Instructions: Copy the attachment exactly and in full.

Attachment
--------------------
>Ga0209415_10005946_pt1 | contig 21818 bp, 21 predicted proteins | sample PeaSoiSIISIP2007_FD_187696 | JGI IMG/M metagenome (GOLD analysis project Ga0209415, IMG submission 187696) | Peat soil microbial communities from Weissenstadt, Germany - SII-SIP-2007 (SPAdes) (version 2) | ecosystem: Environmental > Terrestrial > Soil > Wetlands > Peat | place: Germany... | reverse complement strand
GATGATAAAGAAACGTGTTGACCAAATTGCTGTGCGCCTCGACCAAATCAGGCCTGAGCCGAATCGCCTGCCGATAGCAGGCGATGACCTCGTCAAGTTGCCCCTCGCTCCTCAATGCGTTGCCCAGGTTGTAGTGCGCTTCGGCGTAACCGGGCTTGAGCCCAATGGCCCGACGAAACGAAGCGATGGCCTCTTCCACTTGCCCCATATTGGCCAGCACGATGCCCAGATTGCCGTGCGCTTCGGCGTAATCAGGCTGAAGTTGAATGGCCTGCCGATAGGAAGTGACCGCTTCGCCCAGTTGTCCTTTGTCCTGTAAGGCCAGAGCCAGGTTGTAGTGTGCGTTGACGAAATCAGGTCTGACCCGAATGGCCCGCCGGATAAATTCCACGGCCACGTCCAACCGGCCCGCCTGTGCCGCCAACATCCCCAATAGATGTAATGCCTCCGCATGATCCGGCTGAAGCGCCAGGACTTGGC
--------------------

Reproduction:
>Ga0209415_10005946_pt1 | contig 21818 bp, 21 predicted proteins | sample PeaSoiSIISIP2007_FD_187696 | JGI IMG/M metagenome (GOLD analysis project Ga0209415, IMG submission 187696) | Peat soil microbial communities from Weissenstadt, Germany - SII-SIP-2007 (SPAdes) (version 2) | ecosystem: Environmental > Terrestrial > Soil > Wetlands > Peat | place: Germany... | reverse complement strand
GATGATAAAGAAACGTGTTGACCAAATTGCTGTGCGCCTCGACCAAATCAGGCCTGAGCCGAATCGCCTGCCGATAGCAGGCGATGACCTCGTCAAGTTGCCCCTCGCTCCTCAATGCGTTGCCCAGGTTGTAGTGCGCTTCGGCGTAACCGGGCTTGAGCCCAATGGCCCGACGAAACGAAGCGATGGCCTCTTCCACTTGCCCCATATTGGCCAGCACGATGCCCAGATTGCCGTGCGCTTCGGCGTAATCAGGCTGAAGTTGAATGGCCTGCCGATAGGAAGTGACCGCTTCGCCCAGTTGTCCTTTGTCCTGTAAGGCCAGAGCCAGGTTGTAGTGTGCGTTGACGAAATCAGGTCTGACCCGAATGGCCCGCCGGATAAATTCCACGGCCACGTCCAACCGGCCCGCCTGTGCCGCCAACATCCCCAATAGATGTAATGCCTCCGCATGATCCGGCTGAAGCGCCAGGACTTGGC